Majlis-e-Ittehadul Muslimeen pulls out of UPA, AP govt, says Muslims being targetted
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Responding to the development, state Congress president Botsa Satyanarayana expressed confidence that all the issues would be resolved and that there is no threat to the Congress government.
Dismissing the MIM's allegation that the state government supported 'Sangh Parivar' activists, he said the issue was essentially due to the situation in the city.
Main opposition TDP welcomed the MIM's decision to withdraw support to the Congress.
It, however, felt that it is the responsibility of Governor to see who enjoyed majority.
YSR Congress Party demanded that the TDP moves a no-confidence motion against the Kiran Kumar Reddy government.
UPA 'strong and stable' despite MIM snapping ties: Cong
Congress today claimed that the UPA government is "strong and stable" despite the Majlis-e-Ittehadul Muslimeen (MIM) becoming the third constituent to withdraw support after Mamata Banerjee's Trinamool Congress and Babualal Marandi's Jharkhand outfit.
Party spokesman Sandeep Dikshit also said the UPA has "got the numbers required" in Parliament and would prove its majority whenever required. He said that the Congress-led coalition will get support of various parties when government puts forth positive reforms initiatives.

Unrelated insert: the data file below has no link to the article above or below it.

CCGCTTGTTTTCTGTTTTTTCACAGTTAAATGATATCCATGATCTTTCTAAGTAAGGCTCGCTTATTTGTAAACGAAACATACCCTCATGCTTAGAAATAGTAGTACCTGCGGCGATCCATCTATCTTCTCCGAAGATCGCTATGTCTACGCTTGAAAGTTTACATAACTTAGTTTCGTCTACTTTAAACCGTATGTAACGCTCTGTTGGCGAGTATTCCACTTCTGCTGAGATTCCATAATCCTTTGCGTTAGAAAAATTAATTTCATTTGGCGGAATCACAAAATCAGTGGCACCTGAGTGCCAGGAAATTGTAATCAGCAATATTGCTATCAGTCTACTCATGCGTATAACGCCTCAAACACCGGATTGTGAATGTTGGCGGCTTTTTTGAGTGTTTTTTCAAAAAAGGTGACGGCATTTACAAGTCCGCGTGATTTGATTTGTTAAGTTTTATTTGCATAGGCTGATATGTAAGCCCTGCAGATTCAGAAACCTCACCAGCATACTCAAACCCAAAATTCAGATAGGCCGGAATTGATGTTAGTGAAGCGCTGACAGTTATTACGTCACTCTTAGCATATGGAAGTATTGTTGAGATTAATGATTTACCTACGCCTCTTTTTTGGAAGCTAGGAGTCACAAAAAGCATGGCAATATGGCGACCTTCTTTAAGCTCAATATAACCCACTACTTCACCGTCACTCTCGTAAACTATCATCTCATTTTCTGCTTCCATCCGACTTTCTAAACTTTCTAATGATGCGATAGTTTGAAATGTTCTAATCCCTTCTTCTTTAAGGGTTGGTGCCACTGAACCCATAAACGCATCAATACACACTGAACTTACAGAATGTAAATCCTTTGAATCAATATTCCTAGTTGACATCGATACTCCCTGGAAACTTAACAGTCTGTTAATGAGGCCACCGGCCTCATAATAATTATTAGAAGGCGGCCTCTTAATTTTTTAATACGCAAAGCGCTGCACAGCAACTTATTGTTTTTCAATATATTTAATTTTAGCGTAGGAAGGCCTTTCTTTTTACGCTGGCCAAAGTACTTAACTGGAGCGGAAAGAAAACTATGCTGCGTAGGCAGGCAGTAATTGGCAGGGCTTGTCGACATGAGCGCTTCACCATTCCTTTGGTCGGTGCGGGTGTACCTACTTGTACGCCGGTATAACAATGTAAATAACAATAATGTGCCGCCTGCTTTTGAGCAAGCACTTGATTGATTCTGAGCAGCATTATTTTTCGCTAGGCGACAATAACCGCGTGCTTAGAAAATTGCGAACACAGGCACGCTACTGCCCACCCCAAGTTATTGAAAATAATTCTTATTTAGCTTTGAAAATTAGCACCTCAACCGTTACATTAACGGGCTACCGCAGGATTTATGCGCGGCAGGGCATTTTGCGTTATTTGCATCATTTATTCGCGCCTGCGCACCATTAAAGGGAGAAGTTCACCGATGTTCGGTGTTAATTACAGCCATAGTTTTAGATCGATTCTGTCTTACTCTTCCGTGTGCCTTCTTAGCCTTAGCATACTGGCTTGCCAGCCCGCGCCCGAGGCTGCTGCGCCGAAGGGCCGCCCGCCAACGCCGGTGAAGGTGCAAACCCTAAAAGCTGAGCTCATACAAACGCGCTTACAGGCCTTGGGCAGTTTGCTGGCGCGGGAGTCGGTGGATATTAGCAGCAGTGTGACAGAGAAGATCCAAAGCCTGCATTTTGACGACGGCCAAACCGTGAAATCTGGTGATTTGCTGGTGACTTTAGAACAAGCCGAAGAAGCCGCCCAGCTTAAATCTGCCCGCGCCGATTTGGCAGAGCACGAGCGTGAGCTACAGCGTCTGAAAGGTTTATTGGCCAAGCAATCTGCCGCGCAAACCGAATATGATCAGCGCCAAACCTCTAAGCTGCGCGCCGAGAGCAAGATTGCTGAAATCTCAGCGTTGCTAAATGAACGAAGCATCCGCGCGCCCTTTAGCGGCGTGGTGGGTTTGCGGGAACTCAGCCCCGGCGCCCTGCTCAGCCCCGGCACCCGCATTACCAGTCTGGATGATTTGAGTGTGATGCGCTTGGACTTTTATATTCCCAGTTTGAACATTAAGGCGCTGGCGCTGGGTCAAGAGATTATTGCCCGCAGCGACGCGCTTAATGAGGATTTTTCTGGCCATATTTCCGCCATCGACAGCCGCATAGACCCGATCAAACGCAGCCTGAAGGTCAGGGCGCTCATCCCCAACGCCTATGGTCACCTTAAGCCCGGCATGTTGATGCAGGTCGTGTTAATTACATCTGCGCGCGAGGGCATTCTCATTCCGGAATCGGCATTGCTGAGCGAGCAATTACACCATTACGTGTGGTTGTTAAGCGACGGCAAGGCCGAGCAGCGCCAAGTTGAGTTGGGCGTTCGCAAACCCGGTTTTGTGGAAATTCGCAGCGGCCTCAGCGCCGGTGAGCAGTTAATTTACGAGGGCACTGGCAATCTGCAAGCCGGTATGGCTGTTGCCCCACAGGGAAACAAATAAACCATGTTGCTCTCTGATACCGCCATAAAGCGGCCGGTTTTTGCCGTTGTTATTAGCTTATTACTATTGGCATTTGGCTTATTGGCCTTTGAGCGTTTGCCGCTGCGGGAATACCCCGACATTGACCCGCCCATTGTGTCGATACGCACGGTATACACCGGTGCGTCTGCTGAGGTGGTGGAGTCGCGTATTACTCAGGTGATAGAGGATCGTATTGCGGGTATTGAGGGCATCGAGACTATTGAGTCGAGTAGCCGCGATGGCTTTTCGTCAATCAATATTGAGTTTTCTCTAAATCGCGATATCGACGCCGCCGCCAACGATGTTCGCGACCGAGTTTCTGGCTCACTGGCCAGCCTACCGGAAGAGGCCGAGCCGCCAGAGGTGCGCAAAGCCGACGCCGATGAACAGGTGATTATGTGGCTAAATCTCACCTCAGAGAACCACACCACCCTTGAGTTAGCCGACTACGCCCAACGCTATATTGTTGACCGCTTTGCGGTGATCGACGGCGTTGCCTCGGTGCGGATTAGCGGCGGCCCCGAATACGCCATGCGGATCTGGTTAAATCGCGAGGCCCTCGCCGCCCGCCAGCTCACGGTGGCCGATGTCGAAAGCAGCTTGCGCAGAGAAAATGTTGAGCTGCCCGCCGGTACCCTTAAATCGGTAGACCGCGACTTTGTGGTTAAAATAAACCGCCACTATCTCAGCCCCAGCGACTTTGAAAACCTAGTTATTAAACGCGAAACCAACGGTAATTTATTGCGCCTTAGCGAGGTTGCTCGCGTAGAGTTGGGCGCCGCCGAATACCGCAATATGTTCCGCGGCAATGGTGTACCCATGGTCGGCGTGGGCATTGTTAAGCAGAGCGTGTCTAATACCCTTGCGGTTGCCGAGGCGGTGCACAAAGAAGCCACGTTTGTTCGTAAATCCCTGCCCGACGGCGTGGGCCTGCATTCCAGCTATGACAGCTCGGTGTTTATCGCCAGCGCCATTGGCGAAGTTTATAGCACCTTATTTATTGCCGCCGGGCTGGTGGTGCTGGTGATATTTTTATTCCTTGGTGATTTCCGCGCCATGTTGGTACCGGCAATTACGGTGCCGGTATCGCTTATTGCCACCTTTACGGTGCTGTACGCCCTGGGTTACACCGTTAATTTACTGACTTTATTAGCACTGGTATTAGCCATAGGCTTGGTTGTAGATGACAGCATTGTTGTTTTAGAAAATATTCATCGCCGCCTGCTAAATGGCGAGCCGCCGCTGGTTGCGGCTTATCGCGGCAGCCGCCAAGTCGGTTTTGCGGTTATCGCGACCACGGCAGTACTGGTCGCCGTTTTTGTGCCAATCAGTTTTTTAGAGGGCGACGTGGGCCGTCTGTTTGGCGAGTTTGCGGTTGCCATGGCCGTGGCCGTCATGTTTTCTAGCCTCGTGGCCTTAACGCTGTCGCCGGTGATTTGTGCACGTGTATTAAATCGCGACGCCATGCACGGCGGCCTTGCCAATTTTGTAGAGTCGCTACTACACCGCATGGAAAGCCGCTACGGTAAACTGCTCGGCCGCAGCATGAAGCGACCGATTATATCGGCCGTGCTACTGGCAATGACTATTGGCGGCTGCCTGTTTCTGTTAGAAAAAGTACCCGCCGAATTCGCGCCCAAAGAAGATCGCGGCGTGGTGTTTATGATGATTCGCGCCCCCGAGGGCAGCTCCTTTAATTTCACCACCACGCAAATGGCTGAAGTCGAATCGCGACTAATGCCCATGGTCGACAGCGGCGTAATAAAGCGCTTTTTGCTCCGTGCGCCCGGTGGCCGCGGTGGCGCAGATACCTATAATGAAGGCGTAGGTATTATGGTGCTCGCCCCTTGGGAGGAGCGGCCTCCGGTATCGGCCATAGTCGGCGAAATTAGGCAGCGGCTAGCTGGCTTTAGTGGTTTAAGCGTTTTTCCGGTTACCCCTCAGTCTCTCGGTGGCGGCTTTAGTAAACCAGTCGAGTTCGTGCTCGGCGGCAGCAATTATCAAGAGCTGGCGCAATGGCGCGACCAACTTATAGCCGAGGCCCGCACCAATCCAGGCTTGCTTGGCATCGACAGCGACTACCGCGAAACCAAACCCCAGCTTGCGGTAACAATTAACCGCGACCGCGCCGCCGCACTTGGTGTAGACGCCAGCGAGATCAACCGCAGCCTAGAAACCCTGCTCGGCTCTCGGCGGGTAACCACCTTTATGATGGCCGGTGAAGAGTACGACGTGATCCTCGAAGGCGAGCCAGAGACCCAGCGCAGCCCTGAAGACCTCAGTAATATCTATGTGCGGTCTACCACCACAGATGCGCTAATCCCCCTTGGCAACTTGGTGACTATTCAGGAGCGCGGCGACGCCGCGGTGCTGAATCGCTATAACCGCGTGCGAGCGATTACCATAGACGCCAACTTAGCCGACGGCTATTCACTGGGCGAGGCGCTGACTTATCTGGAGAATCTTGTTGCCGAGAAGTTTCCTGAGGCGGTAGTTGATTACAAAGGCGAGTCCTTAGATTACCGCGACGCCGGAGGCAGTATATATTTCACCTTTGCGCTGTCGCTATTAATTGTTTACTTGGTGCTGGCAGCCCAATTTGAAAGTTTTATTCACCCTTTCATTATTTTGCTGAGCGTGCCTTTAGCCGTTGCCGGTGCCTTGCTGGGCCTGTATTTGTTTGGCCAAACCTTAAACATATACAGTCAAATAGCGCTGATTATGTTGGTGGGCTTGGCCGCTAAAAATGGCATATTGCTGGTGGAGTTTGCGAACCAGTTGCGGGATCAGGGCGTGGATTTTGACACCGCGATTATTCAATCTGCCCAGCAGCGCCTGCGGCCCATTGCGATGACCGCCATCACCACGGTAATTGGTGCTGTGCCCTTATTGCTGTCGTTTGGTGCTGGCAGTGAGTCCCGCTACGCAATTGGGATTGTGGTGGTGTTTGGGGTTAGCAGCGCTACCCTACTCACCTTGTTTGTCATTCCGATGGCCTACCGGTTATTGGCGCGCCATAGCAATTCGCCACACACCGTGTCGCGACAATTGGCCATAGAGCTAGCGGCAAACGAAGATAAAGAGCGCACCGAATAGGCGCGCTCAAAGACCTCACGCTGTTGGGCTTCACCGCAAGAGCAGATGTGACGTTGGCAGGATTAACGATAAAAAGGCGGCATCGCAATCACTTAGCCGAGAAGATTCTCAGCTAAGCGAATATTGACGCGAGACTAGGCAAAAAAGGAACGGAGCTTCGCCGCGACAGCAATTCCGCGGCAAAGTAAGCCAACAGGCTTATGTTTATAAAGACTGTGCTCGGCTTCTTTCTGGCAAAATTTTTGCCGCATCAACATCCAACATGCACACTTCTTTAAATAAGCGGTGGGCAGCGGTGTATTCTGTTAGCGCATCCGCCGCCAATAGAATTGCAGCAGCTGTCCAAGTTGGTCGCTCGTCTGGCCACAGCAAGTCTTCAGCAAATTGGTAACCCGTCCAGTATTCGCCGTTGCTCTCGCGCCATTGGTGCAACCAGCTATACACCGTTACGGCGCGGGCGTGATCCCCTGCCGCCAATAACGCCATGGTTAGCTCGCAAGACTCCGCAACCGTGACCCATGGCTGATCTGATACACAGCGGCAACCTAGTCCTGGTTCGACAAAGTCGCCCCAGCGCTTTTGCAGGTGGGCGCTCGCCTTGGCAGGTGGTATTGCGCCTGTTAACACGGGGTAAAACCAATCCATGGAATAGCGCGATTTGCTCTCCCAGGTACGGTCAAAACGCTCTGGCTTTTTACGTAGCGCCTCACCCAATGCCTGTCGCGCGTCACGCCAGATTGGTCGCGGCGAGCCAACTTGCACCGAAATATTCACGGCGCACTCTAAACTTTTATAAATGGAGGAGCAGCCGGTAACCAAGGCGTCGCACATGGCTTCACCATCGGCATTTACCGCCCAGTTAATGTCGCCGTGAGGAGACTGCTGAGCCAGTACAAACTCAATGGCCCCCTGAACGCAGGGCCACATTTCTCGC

"We already have support of parties. We will continue to have majority. We still enjoy support of 280-300 members (in the Lok Sabha). It is a strong and stable government and I have no doubt it will remain a strong and stable government," he told reporters. The strength of Lok Sabha is 543.
Dismissing charges by MIM that Andhra Pradesh government has taken a communal stand and is giving a free run to Sangh activists, he said the basic principle of chief ministers in Congress-ruled states is secularism and any allegation contrary to it is denied.
Refuting suggestions that Congress was bad at running coalitions, he said withdrawal of support by MIM as also Mamata Banerjee's party was for "local reasons" and had nothing to do with any policy issue.
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